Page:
Dominique Strauss-Kahn, Former IMF Chief, Questioned In Prostitution Probe

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LILLE, France (AP) — Dominique Strauss-Kahn was handed preliminary charges Monday alleging he was involved in a hotel prostitution ring in France, a stunning blow on the home front for the former International Monetary Fund chief.

His lawyer said the married, 62-year-old Strauss-Kahn engaged in "libertine" acts but did nothing legally wrong. He's free on €100,000 bail.

The onetime French presidential hopeful has seen his sexual behavior scrutinized in the international spotlight over the past year. The French charges come two days before a New York court takes up a civil case in which a hotel maid accuses Strauss-Kahn of sexually assaulting her.

Authorities in the French city of Lille are investigating what they believe was a prostitution ring involving prominent city figures and police — and Strauss-Kahn.

Investigating judges questioned the man known in France as DSK on Monday for about eight hours and gave him preliminary charges of "aggravated procurement in an organized gang," lawyer Richard Malka said. Under French law, preliminary charges mean authorities have reason to believe a crime was committed but allow more time for investigation.

Strauss-Kahn himself left in a black sedan without speaking publicly. He was released under judicial supervision after paying €100,000 in bail, and was barred from contacting others charged in the case, a judicial official said. The official spoke on condition of anonymity because the investigation is still underway.

Prostitutes questioned in the case said they had sex with Strauss-Kahn during 2010 and 2011 at a luxury hotel in Paris, a restaurant in the French capital and also in Washington, D.C., where he lived while working for the Washington-based IMF, judicial officials say.

The case against Strauss-Kahn hinges on whether he knew he was partying with prostitutes, and whose money was used to pay them. Lawyers for the ex-IMF chief have acknowledged that he attended orgies.

"Mr. Strauss-Kahn is finding himself, in large part because of his fame, thrown to the butchers," Malka said. "Colossal police and judicial means were deployed to crack and dissect his private life to an infinite degree, with the only goal being to invent and then castigate what can be considered a crime of lust."

He said it was inappropriate to use "simple libertine activity" to accuse Strauss-Kahn of procuring prostitutes or involvement in organized crime.

Two men with ties to Strauss-Kahn are behind bars in the probe, accused of paying the prostitutes: Fabrice Paszkowski, director of a medical supply company in northern France, and David Roquet, a former director of a subsidiary of utility company Eiffage.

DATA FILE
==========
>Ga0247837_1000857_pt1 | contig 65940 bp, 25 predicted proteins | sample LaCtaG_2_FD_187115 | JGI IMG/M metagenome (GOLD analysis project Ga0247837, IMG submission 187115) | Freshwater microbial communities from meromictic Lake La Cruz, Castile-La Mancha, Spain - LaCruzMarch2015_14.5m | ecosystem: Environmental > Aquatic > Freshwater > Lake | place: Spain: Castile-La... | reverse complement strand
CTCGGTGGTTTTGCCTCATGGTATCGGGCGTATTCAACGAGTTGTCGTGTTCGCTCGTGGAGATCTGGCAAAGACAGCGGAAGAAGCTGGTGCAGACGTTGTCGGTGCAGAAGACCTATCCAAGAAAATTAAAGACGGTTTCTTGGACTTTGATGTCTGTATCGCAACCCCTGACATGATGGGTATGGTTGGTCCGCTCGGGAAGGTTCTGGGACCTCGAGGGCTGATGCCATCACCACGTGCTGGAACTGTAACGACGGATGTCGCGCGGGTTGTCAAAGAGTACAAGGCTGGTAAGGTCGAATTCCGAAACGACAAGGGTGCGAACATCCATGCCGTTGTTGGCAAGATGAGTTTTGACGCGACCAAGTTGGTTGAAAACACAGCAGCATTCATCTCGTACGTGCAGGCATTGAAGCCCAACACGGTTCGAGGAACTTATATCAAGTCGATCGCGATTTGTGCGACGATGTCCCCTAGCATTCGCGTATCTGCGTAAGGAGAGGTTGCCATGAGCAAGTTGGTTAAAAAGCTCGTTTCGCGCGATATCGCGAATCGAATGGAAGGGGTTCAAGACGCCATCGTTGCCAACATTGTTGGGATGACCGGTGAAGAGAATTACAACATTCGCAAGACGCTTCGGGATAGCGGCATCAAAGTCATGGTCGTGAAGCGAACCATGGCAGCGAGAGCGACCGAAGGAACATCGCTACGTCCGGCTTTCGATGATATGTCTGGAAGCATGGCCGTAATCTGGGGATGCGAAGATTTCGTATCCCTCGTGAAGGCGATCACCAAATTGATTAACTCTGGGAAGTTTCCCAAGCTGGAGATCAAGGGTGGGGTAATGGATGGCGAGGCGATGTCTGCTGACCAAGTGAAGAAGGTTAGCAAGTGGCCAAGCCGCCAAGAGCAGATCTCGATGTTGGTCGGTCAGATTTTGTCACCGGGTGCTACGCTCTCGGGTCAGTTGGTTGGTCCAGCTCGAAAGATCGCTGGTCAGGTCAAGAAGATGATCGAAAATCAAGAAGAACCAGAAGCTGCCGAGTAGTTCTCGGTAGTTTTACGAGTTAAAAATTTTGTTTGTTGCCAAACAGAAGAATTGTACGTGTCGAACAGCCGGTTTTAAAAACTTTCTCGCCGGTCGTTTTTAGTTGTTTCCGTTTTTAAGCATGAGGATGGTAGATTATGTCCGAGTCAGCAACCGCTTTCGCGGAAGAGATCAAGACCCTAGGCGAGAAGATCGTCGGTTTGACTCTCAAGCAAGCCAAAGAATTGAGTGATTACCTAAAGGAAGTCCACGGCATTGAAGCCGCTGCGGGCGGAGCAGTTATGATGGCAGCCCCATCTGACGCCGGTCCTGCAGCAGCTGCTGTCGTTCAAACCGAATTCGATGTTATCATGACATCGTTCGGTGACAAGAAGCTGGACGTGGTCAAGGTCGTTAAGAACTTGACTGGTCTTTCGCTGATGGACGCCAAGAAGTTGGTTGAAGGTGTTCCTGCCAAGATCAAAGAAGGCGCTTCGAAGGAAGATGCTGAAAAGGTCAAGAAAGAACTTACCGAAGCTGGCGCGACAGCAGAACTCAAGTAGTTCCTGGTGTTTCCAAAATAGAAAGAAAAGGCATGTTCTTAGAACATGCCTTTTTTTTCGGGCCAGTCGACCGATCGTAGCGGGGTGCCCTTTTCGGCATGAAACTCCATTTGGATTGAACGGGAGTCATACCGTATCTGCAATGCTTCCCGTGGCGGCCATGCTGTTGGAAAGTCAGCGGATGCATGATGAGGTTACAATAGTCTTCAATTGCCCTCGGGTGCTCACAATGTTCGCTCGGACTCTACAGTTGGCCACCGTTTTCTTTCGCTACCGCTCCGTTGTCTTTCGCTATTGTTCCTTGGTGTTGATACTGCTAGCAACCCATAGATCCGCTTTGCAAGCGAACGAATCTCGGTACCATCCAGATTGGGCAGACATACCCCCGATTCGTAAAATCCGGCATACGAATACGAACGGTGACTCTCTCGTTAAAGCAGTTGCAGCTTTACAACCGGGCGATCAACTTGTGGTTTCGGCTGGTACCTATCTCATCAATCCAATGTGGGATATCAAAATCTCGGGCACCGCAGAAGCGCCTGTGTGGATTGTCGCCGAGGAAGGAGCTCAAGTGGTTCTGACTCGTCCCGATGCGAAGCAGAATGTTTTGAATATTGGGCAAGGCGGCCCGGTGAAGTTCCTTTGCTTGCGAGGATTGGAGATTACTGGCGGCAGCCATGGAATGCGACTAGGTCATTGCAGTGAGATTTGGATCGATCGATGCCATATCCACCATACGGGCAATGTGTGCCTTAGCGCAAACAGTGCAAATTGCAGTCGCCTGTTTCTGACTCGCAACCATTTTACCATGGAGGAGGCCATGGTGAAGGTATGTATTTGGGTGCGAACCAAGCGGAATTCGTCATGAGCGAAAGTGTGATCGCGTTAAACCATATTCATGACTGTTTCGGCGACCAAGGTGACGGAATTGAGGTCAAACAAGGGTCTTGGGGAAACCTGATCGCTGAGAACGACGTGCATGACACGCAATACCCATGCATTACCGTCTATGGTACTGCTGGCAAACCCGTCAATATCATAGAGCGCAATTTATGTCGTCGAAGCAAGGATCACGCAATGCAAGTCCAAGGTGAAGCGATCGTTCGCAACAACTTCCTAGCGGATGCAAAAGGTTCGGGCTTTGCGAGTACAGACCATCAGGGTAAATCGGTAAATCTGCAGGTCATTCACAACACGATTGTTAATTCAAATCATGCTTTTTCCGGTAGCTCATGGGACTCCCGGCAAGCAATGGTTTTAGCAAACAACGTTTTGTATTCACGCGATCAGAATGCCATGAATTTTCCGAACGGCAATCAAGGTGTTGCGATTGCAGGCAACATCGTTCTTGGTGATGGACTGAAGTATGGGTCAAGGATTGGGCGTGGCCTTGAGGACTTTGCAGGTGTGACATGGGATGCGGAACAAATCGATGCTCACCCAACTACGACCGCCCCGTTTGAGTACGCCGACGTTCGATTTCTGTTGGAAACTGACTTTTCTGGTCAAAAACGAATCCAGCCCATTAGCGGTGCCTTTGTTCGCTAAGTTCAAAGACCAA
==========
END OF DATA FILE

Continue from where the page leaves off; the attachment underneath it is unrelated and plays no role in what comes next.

French newspapers have dubbed the prostitution investigation "The Carlton Affair" after the name of the expensive Lille hotel where some encounters allegedly took place.

The Lille judges' questioning session had been scheduled for Wednesday — the day of the New York hearing — but was unexpectedly moved up to Monday. The reason for the change was unclear.

Strauss-Kahn's wife of two decades, renowned TV journalist Anne Sinclair, is now editor of the new French version of the Huffington Post website. The site carried a banner headline Monday night reading "PRELIMINARY CHARGES" over a photo of Strauss-Kahn.

The lawyer suggested that the charges were politically tinged, since they came down a month before France's presidential election. Just a year ago, Strauss-Kahn, a prominent economist, had topped polls as the man most likely to win.

The "Carlton affair" is unconnected to the New York case.

Strauss-Kahn quit the IMF after the New York hotel maid said he sexually assaulted her in May. The criminal charges were later dropped when prosecutors said the maid's testimony was unreliable. Strauss-Kahn said the encounter was "inappropriate" but insisted it wasn't violent.

The maid, an immigrant from Guinea, has insisted she was truthful about the encounter and is pursuing claims against Strauss-Kahn in a civil lawsuit. A hearing is set for Wednesday on Strauss-Kahn's claim that diplomatic immunity should insulate him from the lawsuit. Strauss-Kahn is not expected to attend.

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Associated Press writer Angela Charlton in Paris contributed to this report.

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